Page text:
Pharmacy retailers face a quickly changing landscape. All of the major players are attempting to determine what the next twist will be for the industry as the threat of new competition from Amazon (NASDAQ:AMZN) looms.
On Wednesday, CVS Health (NYSE:CVS) revealed its latest move to shape the future of retail pharmacy -- and defend its turf. The pharmacy giant announced that it was launching a new membership reward program called CarePass that promises extra benefits for customers who participate. But will CarePass also deliver rewards to investors?
The perks of membership
Don't expect CarePass to make a dent in CVS Health's financial performance for a while. The company is starting with a pilot program that only includes the Boston area. But if the pilot goes well, CVS Health likely will expand the program to other markets across the U.S.
Customers will pay $5 per month for CarePass membership if they choose to pay on a monthly basis. However, if they pay for a full year of membership, the cost will be discounted to $48. Are the perks of the reward program membership worth the cost? For many customers, the answer is likely to be a resounding "yes."
CVS Health will offer free delivery within one-to-two days on most prescriptions and purchases for CarePass members. This service will include qualifying prescription drugs and eligible purchases made on the company's website. Members also will receive a 20% discount on eligible CVS Health brand products purchased either in the company's stores or online. These eligible products include over-the-counter medications, vitamins and supplements, plus other personal-care items.
In addition, CarePass members will receive a $10 promotional reward each month. Members will be able to apply this reward to many items available in CVS Health stores or on CVS.com.
On top of these perks, CVS Health will offer CarePass members 24/7 access to a pharmacist helpline. This helpline will allow members to speak live with a pharmacist who can answer questions about their medications and point them to other healthcare resources and services that could help them.
Rewards for investors, too?
CVS Health's current ExtraCare rewards program has already been a big hit. CVS Health also has been successful in capturing additional retail market share. CEO Larry Merlo stated in the company's Q2 call that CVS Health's retail market share increased 1.8% in the quarter, to 25.2%.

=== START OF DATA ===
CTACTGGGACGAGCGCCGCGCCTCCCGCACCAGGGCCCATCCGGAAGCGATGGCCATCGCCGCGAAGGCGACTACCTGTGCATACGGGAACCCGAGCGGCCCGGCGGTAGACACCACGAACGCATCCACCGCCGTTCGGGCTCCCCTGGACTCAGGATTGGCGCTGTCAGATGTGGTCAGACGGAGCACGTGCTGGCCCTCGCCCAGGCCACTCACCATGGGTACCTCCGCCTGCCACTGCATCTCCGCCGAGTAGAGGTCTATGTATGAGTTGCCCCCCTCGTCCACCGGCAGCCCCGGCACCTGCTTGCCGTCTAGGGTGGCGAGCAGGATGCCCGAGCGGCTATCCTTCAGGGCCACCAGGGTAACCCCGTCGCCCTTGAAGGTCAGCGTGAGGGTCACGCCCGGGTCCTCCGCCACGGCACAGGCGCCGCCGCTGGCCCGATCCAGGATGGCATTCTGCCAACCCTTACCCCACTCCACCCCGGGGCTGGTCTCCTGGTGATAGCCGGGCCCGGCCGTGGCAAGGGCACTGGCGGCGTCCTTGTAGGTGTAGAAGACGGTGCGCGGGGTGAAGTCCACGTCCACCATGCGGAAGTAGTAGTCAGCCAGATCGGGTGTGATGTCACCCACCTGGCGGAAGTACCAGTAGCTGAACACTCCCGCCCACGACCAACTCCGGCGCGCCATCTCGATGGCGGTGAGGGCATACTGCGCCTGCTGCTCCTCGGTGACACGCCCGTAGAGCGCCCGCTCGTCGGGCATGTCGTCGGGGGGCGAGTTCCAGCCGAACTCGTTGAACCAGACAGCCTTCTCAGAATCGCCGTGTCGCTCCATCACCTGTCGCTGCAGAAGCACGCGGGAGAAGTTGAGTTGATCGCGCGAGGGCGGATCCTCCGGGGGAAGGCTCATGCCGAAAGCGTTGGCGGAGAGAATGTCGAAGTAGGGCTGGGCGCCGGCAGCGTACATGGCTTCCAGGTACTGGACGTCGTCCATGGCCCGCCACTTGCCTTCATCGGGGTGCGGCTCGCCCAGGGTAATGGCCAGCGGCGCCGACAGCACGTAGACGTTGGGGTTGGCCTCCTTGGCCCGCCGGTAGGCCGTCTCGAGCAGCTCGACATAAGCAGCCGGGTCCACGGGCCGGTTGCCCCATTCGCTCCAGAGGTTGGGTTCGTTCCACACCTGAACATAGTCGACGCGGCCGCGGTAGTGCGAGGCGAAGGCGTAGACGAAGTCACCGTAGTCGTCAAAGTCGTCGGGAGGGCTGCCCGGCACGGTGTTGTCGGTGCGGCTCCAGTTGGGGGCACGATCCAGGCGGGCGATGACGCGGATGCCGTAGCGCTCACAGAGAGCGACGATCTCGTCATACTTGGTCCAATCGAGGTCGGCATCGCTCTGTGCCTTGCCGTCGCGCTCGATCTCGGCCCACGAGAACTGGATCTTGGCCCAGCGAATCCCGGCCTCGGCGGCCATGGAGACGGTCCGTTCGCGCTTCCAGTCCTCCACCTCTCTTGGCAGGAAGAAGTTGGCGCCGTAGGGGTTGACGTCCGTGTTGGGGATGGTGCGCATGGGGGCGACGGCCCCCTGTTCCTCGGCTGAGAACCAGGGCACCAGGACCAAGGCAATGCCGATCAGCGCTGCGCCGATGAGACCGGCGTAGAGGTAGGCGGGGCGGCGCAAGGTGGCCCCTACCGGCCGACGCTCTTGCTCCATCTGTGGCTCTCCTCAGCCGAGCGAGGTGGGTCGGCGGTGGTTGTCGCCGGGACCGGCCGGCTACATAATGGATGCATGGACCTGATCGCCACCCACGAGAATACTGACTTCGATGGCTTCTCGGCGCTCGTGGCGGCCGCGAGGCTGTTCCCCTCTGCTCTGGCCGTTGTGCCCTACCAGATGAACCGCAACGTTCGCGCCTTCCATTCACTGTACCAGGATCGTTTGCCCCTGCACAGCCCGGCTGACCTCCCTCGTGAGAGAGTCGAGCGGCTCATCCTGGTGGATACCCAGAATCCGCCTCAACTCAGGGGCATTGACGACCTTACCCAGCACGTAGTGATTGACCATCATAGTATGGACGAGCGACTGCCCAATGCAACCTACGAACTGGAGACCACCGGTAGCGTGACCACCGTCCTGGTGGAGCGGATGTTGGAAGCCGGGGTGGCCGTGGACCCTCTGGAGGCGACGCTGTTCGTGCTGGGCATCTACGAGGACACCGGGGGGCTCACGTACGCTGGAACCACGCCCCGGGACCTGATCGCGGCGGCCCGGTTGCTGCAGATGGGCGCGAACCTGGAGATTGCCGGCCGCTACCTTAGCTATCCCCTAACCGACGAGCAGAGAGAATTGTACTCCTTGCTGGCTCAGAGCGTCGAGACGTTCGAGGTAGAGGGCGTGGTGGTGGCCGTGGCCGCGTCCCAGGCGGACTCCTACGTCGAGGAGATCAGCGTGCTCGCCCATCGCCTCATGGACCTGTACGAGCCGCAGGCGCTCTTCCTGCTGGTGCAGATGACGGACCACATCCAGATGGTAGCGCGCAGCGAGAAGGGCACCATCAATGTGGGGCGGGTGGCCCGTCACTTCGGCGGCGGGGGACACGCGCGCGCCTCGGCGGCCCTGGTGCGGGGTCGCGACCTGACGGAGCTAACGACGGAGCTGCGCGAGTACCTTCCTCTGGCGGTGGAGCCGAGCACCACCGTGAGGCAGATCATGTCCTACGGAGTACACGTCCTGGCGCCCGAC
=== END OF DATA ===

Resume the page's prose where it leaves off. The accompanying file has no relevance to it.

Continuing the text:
But Amazon is coming. The e-commerce-giant's acquisition of online pharmacy PillPack sent a warning shot that the established pharmacy chains should have heard loud and clear. While Walgreens Boots Alliance CEO Stefano Pessina has appeared to be dismissive of the threat from Amazon, CVS Health seems to be taking the entrance of a formidable new rival seriously.
The CarePass membership rewards program could prove to be a really smart move over the long run. Anything the company can do to retain customers and increase their spending on its products and services could help it fend off competition from Amazon, Walgreens, and others.
Of course, it remains to be seen how successful CarePass will be in the Boston market. The program's benefits should appeal to customers. So should its low price tag. But even if CarePass doesn't perform as well as hoped, it should provide critical information for CVS Health to develop a rewards program that can be successful for the company's customers -- and its investors.
CVS Health likes to say that it's "reinventing pharmacy." The new membership rewards program is just the latest example of how the company is shaking up the retail pharmacy world. CVS Health's pending acquisition of Aetna and the launch of telehealth services powered by Teladoc in its MinuteClinic walk-in clinics are other ways the company is attempting to reinvent pharmacy.
When the world changes rapidly, those who adapt are more likely to survive and thrive. Those who don't are likely to fade away. Whatever ultimately happens with the CarePass program, it's yet another sign that CVS Health intends to disrupt on its own terms in the face of external disruption. That's good news for the company's shareholders.
John Mackey, CEO of Whole Foods Market, an Amazon subsidiary, is a member of The Motley Fool's board of directors. Keith Speights owns shares of Teladoc. The Motley Fool owns shares of and recommends Amazon. The Motley Fool recommends CVS Health and Teladoc. The Motley Fool has a disclosure policy.